Steel Notes Magazine September 2016 - Page 161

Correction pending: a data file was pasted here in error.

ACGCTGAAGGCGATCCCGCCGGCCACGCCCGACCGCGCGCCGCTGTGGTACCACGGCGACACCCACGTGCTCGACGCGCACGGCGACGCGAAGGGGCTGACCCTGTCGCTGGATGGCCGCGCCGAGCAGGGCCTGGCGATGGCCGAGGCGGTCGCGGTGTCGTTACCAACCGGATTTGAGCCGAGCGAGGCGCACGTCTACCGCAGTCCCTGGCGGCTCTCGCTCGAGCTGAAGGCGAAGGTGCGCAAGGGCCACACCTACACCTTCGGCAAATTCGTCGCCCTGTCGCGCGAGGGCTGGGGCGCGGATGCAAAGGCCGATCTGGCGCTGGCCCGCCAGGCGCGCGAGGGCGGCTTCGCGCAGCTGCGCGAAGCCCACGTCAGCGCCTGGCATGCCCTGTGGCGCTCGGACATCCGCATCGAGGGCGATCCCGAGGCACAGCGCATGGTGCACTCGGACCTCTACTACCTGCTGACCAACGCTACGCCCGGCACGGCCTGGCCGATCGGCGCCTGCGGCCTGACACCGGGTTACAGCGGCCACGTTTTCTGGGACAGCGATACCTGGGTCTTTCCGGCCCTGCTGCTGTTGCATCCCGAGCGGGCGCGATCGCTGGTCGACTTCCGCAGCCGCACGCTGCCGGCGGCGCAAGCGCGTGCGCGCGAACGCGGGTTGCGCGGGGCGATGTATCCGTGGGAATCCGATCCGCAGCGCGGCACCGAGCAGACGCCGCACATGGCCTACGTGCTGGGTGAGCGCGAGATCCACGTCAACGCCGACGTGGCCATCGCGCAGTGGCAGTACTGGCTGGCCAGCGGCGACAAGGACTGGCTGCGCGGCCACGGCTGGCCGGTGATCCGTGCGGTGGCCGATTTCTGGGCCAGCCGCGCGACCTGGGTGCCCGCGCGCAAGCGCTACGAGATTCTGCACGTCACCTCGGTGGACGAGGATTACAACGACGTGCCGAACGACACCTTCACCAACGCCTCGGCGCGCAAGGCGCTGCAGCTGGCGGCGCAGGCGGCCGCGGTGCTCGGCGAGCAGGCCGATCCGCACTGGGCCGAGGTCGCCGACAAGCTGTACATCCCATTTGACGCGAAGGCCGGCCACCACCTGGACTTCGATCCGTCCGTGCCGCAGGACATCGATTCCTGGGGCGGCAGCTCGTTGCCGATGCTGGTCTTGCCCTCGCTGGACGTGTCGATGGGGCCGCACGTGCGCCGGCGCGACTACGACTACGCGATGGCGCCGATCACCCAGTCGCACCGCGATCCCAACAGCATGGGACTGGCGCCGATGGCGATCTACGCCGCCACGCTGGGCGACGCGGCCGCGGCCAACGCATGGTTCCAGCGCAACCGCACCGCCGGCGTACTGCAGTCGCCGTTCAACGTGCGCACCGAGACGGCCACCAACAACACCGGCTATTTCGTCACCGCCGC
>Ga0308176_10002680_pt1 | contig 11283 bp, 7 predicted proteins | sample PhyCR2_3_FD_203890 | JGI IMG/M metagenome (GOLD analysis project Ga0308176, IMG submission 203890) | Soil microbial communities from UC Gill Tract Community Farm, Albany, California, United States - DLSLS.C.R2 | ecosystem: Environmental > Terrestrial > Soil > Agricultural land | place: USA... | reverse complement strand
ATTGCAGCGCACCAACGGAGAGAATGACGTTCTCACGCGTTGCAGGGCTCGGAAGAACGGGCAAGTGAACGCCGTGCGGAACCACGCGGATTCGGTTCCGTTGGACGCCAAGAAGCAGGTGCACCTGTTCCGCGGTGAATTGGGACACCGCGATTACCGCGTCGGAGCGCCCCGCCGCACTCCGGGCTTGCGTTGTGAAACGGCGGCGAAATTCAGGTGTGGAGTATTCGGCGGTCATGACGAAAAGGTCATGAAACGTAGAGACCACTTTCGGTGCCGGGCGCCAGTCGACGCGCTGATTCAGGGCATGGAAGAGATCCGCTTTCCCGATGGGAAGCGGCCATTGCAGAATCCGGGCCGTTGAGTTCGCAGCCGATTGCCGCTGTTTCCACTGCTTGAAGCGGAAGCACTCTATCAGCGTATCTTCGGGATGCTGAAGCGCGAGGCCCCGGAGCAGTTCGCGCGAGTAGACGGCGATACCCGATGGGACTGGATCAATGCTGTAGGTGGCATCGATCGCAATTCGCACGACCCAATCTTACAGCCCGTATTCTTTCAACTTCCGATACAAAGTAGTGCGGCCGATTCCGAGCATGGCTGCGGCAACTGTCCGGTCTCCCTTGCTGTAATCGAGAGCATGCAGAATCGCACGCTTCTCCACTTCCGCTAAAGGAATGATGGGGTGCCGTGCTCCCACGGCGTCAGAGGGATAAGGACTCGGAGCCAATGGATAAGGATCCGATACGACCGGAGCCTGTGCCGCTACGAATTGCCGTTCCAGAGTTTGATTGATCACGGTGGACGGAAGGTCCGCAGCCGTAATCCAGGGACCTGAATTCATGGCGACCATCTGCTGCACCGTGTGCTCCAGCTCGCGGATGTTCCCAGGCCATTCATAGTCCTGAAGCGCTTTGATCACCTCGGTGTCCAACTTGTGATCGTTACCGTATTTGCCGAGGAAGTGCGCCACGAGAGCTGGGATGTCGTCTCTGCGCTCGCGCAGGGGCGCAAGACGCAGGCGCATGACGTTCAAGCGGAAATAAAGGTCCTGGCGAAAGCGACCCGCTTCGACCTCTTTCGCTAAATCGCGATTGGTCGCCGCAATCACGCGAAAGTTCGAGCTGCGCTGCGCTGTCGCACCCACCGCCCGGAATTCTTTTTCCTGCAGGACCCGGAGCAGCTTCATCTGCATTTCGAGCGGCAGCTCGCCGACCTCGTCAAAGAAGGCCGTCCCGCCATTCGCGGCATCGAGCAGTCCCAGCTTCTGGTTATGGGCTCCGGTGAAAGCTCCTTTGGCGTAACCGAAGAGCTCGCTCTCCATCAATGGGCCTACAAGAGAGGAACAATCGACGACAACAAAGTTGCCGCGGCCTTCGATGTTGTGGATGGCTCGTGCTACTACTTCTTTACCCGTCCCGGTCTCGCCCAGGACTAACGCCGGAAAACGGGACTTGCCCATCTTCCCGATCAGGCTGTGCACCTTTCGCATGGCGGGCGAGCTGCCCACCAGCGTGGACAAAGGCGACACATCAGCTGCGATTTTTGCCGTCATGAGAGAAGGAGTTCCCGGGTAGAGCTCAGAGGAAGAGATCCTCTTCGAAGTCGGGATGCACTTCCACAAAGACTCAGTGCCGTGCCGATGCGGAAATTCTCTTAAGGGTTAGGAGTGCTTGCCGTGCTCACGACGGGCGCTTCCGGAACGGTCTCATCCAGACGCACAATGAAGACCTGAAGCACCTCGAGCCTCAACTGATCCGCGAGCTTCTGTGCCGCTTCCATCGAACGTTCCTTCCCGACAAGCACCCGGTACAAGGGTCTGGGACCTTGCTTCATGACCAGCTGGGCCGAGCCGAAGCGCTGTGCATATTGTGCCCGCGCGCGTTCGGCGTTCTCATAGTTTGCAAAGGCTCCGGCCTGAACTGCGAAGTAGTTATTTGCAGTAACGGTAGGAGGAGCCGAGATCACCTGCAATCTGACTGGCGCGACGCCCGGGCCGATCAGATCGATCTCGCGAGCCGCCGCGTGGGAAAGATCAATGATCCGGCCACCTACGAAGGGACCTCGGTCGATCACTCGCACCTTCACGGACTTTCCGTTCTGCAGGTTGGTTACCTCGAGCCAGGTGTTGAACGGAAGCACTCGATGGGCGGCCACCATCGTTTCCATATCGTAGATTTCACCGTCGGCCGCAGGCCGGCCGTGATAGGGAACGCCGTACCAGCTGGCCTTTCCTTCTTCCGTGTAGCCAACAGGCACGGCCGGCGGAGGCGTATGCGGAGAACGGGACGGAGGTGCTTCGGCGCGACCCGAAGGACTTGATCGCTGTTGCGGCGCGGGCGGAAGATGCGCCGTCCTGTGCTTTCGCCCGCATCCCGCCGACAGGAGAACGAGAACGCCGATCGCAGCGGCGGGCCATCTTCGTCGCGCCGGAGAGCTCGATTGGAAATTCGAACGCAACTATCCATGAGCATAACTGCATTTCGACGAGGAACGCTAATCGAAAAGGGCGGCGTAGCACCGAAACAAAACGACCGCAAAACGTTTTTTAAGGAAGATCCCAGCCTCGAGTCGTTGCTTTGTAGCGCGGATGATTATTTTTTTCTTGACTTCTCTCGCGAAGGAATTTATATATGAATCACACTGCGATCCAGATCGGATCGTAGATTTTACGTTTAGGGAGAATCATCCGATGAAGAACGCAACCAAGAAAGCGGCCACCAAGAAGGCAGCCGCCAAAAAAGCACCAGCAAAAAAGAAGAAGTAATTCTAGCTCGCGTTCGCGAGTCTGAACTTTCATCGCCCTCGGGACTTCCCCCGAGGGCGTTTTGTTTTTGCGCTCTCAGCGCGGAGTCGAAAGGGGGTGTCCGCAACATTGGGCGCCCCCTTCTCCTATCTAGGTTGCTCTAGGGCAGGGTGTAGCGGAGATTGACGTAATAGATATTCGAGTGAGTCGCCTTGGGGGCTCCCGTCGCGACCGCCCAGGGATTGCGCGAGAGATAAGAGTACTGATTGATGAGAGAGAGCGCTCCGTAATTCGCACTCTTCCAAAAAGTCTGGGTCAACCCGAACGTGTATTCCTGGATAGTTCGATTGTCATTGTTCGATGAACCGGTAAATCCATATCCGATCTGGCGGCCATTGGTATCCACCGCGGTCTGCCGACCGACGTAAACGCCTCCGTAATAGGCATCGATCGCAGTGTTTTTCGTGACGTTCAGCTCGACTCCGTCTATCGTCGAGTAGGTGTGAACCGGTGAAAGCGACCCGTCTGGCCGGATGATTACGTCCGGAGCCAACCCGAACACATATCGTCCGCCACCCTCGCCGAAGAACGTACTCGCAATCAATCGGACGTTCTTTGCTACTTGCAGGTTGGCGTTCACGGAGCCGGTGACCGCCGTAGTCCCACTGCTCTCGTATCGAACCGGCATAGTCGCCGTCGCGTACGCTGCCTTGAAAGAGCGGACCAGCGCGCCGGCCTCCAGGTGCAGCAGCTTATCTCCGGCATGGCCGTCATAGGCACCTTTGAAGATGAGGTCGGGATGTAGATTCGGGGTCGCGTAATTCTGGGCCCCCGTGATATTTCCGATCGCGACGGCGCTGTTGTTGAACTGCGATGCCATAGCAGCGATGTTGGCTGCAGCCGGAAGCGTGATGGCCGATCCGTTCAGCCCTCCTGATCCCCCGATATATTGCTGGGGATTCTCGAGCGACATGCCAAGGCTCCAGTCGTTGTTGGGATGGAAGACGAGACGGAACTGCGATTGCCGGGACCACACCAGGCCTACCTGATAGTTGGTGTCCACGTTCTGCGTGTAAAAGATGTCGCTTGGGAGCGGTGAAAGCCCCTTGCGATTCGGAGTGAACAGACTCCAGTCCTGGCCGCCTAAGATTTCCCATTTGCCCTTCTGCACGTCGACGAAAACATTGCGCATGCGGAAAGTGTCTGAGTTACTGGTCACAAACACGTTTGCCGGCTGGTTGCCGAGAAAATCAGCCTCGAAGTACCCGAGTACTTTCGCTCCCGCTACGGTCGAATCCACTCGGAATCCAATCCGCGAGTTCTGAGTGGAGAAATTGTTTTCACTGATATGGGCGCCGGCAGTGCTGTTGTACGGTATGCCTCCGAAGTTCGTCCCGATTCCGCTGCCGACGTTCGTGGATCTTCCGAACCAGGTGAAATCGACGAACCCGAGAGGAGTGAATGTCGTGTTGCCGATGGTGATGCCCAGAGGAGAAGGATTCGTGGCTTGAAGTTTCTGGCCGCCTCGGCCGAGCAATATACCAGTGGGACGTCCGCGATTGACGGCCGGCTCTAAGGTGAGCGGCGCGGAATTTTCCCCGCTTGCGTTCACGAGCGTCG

www.steelnotesmagazine.com Steel Notes Magazine JOURNEY TO INDIA Chapter Two: Dharamsala Rex Maurice Oppenheimer I remember not long after I’d first arrived in Kashmir I would repeat a mantra that went, “descend slowly.” What I meant was that although I wanted to live as cheaply as possible, I had no idea of how well I would be able to deal with conditions that seemed as though they could be severe. Throughout my couple of years in the country I never had hot running water and at times had no running water at all. Food one purchases on the street can be covered in flies, buying a train ticket can mean waiting in line for hours. Busses could be so crowded that people were two deep out of the door, holding on to each other as their only protection from falling into the street. I’ve seen villages where the open sewers ran along beside the open trenches that carried the water supply, and boys squatting on the street washing dishes in front of the restaurants, placing the clean dishes on the street where everyone walks and spits. Despite the hardships and unpleasantness, by the time I’d reached Dharamsala, I relished the slower pace and didn’t miss the modern conveniences, except maybe hot water for a shower once in a while. My moments were filled with the reality of the world right up against me. No constant bombardment of news from beyond the borders of my daily life. I would go for long stretches of time having no idea what was happening in the world at large. Unlike in the developed world, where history was relegated to books or quaint recreations at tourist sites, here every image seemed to coexist with its history; the past lived visibly within the present, and the continuity of survival somehow provided a sense of security. Negative thoughts and imagined fears about the future paled against the vividness of the moment. In India there was a basic confrontation with the processes of life and death that was somehow comforting. I remember when I was living on my little houseboat on Nagin Lake in Kashmir, having breakfast one morning when a little mouse ran right across the table. I looked up and said, “get outta here!” And he scampered off. I took it so much more in stride than I would have back in the States. In India living so much closer to the natural world, and with oxen everywhere, cows in the streets, chickens, roosters, ducks, goats, all kinds of birdlife, and now this little mouse, I recall thinking that it was as though I was part of the barnyard and maybe “The Farmer” was looking out for me, too. It seems strange that I had come to India with a one-way ticket, knew nothing about the country, had a very limited amount of money and no idea where I would ever get any more, was surrounded by a culture that was always strange and at times bizarre, and living conditions that would strike horror into the hearts of many Americans, and yet I felt secure. It was a relatively short time after arriving in Dharamsala that I remember saying out loud to myself, “I think I’m falling in love with India.” Steel Notes Magazine www.steelnotesmagazine.com 161